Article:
What do you know about vodka?
Really true, high-quality vodka.
It apparently takes the best grain and good water. If you’re Smirnoff, it also involves triple distillation and filtering it ten times. Smirnoff has a proud Russian heritage.
And it makes cider. With vodka.
The story of Russian cider
As far as I can tell, there is none. Although they are developing a taste for it.
So, there is no authentic story to cider from Russia or vodka in cider. Though it does sound like something I might have ordered at the student bar.
So why would Smirnoff start making a cider? With a smidgen of vodka. And a ton of sugar. But I digress.
Selling out or selling more? Money or your story?
The UK cider market is the largest in the world, and worth over £1billion a year. The vodka market has had its troubles. Probably gin being one of them.
If you’re a major brand, with shareholders and things, and a dodgy market problem, what would you do? You can understand the potential appeal of looking around and seeing a growing market. At what point do you say yes to the money, and no to the story?
Maybe you have previous form on changing your story
If you look at the Smirnoff website in the US, then you’ll discover that they’ve also lost the Russian story there too. There’s Peppermint Twist vodka. Cinnamon Churros vodka. Whipped Cream vodka. And even ones based on sorbet.
I’d call that previous form.
So, would you do it?
Really this is about your brand story, your brand values and your business. Ultimately only you can decide when and where to change your story. You may decide some changes are worth it.
There’s a difference between stretching your brand, and completely switching directions. Ben and Jerry’s going into frozen yogurt is a brand extension that makes sense. Russian vodka in cider? About as much sense as Peppermint Twist vodka.
Do your customers know your story?
I work with smaller businesses, not usually brands that are part of massive conglomerates. The joy of smaller brands is that every team member tends to be much closer to the story of the brand. They not only understand the brand values, but they are also likely to be part of them being the daily “how things are done around here” atmosphere.
That means that their customers are also going to be much closer to all those elements of the brand.
For example, Conker Spirit makes a great gin, and then they started making a cold brew coffee liqueur. There’s no disconnect here. Their brand is not a gin brand, even though they talk about being Dorset’s first gin distillery. They are a spirit brand, who make two very different lines, but all in keeping with their brand story. Which includes oodles of blind optimism, and a fresh approach, according to their website.
You can see that in the story of the cold brew coffee liqueur. They’ve looked at a couple of market leaders and decided to go their own way. It’s everything that Tia Maria is not in my view, and it’s a brand extension that is in perfect harmony with their story.
Had they set themselves up as the Conker Gin Company, then it might have made a lot less sense as an extension. Coffee flavoured gin. Possibly not as bad as Cinnamon Churros vodka, but it would have been slightly at odds with their story.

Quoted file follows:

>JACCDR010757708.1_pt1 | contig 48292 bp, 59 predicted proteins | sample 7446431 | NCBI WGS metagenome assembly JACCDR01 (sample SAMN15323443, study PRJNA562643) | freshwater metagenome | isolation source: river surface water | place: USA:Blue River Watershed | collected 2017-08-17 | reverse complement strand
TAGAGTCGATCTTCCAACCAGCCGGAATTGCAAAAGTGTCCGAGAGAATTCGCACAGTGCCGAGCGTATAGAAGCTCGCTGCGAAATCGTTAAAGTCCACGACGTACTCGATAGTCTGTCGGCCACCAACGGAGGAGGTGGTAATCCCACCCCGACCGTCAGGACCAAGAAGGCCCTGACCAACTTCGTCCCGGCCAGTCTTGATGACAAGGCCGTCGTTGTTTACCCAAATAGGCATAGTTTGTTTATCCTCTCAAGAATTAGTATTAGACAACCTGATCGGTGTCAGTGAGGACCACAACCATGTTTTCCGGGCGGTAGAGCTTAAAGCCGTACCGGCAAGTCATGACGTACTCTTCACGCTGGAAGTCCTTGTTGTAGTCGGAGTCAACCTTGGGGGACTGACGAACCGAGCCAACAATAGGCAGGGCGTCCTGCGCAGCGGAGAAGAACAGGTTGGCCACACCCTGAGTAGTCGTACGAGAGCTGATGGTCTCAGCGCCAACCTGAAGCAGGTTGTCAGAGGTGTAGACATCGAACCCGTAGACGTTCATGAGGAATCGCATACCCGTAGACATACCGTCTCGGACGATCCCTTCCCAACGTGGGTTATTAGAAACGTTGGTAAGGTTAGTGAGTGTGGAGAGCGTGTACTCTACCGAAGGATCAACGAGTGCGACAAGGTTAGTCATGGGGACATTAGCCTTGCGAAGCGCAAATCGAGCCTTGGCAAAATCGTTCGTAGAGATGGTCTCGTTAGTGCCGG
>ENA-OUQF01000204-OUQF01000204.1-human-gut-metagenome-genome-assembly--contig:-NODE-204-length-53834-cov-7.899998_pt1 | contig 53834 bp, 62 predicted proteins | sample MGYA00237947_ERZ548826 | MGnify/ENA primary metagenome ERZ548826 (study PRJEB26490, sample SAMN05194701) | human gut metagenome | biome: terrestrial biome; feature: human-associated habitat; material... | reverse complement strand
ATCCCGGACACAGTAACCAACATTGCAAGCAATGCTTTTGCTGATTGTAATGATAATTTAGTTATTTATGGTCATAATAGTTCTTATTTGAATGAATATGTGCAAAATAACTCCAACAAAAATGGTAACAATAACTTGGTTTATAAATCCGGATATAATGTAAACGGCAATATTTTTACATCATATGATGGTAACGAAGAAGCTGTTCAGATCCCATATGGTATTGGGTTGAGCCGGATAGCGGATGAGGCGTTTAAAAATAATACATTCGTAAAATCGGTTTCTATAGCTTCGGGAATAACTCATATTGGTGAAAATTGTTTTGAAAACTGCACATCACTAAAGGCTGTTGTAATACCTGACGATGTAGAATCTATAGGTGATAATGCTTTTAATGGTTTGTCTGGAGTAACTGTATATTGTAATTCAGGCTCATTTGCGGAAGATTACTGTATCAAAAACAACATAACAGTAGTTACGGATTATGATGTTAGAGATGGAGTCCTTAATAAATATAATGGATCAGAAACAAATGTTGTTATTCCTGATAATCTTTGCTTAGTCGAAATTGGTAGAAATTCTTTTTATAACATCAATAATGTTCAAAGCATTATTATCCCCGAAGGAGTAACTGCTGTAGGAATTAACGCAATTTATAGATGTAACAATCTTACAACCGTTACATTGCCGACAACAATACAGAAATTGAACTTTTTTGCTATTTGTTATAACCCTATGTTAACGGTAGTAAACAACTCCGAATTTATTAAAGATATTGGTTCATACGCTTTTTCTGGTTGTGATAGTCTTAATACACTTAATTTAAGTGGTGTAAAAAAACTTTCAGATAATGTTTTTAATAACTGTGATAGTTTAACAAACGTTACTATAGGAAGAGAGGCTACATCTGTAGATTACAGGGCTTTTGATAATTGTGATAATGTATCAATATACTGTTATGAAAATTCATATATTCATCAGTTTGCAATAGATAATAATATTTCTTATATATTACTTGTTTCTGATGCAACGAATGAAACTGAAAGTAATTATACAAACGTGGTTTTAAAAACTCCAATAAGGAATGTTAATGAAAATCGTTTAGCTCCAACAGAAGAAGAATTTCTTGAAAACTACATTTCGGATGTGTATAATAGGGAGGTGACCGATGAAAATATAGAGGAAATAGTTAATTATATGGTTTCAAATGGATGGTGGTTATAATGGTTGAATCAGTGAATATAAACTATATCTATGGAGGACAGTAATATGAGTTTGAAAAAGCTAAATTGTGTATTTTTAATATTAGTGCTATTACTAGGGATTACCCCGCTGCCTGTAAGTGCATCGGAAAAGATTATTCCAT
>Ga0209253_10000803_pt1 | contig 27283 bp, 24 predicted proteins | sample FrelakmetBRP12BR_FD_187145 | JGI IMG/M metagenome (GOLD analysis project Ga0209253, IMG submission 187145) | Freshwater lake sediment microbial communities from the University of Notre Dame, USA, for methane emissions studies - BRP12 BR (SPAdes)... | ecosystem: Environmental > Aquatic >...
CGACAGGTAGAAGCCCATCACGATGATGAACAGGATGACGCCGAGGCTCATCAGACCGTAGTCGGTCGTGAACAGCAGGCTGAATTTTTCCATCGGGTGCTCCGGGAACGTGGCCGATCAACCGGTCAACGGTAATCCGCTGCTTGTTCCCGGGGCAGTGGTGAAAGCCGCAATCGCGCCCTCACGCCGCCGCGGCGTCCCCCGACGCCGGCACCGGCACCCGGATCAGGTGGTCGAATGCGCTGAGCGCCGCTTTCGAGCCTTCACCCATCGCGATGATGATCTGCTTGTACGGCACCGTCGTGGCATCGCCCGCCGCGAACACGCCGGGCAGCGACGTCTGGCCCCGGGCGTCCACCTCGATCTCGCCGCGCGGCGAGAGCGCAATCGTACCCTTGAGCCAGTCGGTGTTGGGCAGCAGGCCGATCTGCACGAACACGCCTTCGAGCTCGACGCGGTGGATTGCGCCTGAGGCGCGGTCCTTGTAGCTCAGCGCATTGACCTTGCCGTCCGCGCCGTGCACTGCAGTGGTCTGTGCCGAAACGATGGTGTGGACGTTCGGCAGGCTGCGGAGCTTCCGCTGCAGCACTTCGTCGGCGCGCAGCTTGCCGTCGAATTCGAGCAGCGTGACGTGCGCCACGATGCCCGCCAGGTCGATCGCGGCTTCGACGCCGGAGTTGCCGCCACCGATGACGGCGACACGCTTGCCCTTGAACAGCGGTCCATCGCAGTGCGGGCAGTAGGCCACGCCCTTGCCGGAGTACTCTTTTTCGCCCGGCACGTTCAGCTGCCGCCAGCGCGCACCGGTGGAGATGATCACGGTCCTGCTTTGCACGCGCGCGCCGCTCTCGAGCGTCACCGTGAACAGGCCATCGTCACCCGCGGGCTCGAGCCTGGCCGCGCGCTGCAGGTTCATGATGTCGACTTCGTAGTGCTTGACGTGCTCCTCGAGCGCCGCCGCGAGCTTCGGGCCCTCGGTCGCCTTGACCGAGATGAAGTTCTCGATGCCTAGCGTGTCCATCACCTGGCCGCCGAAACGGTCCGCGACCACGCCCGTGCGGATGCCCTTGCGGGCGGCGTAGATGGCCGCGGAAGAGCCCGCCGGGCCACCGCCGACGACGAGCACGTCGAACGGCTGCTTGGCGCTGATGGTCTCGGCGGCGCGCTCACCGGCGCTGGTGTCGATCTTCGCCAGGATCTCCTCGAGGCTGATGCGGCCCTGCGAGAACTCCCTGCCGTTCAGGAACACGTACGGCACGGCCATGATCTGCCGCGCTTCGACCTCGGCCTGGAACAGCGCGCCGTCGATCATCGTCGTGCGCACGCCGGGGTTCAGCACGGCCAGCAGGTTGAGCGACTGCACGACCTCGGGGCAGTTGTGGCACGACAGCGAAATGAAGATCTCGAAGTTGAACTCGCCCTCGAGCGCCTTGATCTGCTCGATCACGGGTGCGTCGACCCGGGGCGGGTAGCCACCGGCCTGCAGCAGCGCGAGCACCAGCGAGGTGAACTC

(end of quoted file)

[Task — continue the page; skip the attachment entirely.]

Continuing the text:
If it’s not broken
If your brand or business is growing, then why take a swerve? Why risk what you’ve built up?
And even if things are looking a little tough in the short term, would you risk the long-term value by screwing with your brand value and brand values? Do you follow the crowd and trends, or do you stick with your story and vision?
Imagine you’re the world’s best pork pie maker. And you see the rise of interest in vegan and vegetarian food. Do you start inventing a Quorn pie? Or do you stick with doing what you’re amazing at, that your customers know and love you for?
The benefit of being a smaller business is that you don’t have to chase everyone. Your story can be very clearly focused on your tribe, your group of people.
You don’t have to keep everyone happy. Just your tribe.
(As an aside, no, I don’t believe there are any plans, probably ever, for Brays Cottage Quorn Pie. Sighs of relief from the pie lovers. In fact, Sarah said she’s very happy keeping it simple. And so are we.)
I worked for a Chief Marketing Officer who was focused on the North Star of brand stories. Focus on it, and hold yourself and your teams true to that. In fact, I have to thank him for some of the Smirnoff awareness, as he told the story of Peppermint Twist a few times. It came to mind when I came across the cider. He’d hate that extension too. It’s so far off the North Star of triple distilled, ten times filtered Russian vodka that it can only ever be about the money.
Your money or your story
It’s always a balancing act between sales and brand value. And there’s nothing wrong at all with sales. Rarely will just a brilliant brand story sustain you, or the business. Your bank manager is not interested in how many people love you if they don’t spend any money with you.
Only you can decide what’s the right balance for you. You know what your North star is. It’s also worth looking at the businesses you admire and see what you think they have as the balance.
It’s no surprise that I love brands and businesses with strong stories, which live that story. The word “authentic” gets bandied around a lot, but it’s hard to fake. True stories, authentic stories are always on the money in my book.
Which side do you come down on? Cash or value?